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March 29, 2017

Archives for August 2011

Top 5 Reasons Why Customer Service is Avoiding the Social Media Wave

Waiting for the social wave

By michaelpace on August 19, 2011

Ok, show of hands (and be honest, I can see you through your webcam), does your company provide social customer service through your actual customer service department?

Or does Marketing handle it; or some other department or combo? During a webinar hosted by Jeremiah Owyang (a must follow) earlier this month, he stated that roughly in 70% of the cases, Marketing handles social media, including customer service inquiries. In my own experience speaking with customer service executives and at conferences, I estimate less than 10% of customer service departments handle support related inquires or comments. Why? Why are you not riding the Social Customer Service wave or are you waiting for the wave to crash into you?

Reason #1: Marketing owns and handles social

Background or Myth: Marketing should handle social media stuff because of possible public relation issues, social media is a marketing job, or it’s just always been that way.

Reality: Social media is a tool of social business, similar to your phone system being a tool for your customer service. You probably don’t own the phone system, and Marketing probably doesn’t need your permission to use the phone. If individuals are afraid of a public relations issue being created through social media, do they monitor all of your outgoing emails and chats? An email or a chat is equally “socialable” through their own technology or in combination with other social networks. Similar to email and chat technology channels, best practices, process and clear roles and responsibilities are needed to execute effectively. Your customer service team is best equipped to handle service inquiries and provide content that helps educate your customers. And anytime someone tells you it’s always been done that way, you know it’s time for a change.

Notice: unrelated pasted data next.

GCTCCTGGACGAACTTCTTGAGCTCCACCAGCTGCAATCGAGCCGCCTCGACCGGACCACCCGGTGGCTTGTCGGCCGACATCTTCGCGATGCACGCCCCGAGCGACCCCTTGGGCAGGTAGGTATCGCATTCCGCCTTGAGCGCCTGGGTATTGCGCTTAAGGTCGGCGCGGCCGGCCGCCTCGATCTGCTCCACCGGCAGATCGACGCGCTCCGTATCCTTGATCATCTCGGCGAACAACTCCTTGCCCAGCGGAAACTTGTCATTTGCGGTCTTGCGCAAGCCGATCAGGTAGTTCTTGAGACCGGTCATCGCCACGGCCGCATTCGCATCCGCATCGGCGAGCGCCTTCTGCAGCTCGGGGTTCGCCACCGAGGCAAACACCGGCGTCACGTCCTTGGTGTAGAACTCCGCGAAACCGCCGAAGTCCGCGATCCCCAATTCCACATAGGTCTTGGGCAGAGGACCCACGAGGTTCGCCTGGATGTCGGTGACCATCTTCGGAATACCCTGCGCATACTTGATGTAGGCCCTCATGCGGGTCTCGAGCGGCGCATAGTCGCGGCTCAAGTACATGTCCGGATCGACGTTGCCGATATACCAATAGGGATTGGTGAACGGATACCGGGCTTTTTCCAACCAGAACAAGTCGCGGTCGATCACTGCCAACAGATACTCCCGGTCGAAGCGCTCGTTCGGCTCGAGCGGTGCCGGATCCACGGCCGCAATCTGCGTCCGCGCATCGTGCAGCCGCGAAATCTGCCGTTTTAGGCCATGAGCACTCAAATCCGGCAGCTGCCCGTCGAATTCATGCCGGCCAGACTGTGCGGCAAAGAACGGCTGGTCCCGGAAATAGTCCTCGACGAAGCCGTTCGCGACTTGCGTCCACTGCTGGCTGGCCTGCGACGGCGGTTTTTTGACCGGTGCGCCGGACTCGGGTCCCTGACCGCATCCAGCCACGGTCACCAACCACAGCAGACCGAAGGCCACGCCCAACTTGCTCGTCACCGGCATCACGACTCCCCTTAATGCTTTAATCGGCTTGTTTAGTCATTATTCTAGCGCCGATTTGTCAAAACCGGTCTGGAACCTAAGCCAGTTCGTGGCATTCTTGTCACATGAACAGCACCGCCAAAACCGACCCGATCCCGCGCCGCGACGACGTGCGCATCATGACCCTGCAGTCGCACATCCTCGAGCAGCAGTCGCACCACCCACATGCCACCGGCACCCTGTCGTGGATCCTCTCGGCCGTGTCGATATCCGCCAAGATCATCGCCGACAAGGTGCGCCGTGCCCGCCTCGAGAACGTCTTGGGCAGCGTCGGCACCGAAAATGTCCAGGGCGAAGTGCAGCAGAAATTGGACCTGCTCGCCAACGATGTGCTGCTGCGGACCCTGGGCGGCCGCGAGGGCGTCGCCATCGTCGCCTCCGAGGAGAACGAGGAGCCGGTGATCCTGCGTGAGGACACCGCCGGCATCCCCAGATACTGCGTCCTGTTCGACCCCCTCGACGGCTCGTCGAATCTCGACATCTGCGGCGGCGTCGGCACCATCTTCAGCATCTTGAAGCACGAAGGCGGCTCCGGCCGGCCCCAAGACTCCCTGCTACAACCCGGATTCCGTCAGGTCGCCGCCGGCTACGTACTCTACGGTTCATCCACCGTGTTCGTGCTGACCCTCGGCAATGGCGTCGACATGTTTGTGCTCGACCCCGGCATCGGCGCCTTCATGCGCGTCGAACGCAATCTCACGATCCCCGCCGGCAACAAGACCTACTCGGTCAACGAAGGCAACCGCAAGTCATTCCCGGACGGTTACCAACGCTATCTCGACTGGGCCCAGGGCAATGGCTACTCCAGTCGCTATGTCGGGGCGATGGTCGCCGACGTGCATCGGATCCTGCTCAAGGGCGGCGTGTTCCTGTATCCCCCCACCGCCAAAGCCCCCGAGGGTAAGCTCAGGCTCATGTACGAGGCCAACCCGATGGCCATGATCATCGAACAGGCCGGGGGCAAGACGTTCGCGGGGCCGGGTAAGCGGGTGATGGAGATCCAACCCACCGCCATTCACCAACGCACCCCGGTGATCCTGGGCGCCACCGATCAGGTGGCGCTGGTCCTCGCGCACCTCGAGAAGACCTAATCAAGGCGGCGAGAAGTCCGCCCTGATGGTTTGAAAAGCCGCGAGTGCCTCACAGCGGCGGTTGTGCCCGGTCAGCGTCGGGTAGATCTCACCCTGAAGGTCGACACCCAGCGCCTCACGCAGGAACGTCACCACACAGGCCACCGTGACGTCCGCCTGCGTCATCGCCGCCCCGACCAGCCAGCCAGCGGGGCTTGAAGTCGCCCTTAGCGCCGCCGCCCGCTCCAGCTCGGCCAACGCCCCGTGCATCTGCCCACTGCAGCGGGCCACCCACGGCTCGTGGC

Reason #2: If a tree falls in the woods, does it make a sound?

Background or Myth: You know there are millions of people on social sites like Facebook, but they are not talking about our brand or service (or at least we haven’t heard it).

Reality: If you are not listening, how can you know if someone is talking about or to you? Have you ever put your company name (or variations of) into Google Blog Search or into Twitter’s Search? There are tremendous amount of free tools to use to listen to understand if people are talking to you or about you. I prefer Hootsuite for Twitter and Google Alerts for everything else on the web. It’s now common place for people to express their opinions to their friends, family and followers on the web, and it will only become more common. Per Socialnomics, ½ of the world’s population is under 30, they do not know what life was like before the internet (think about it).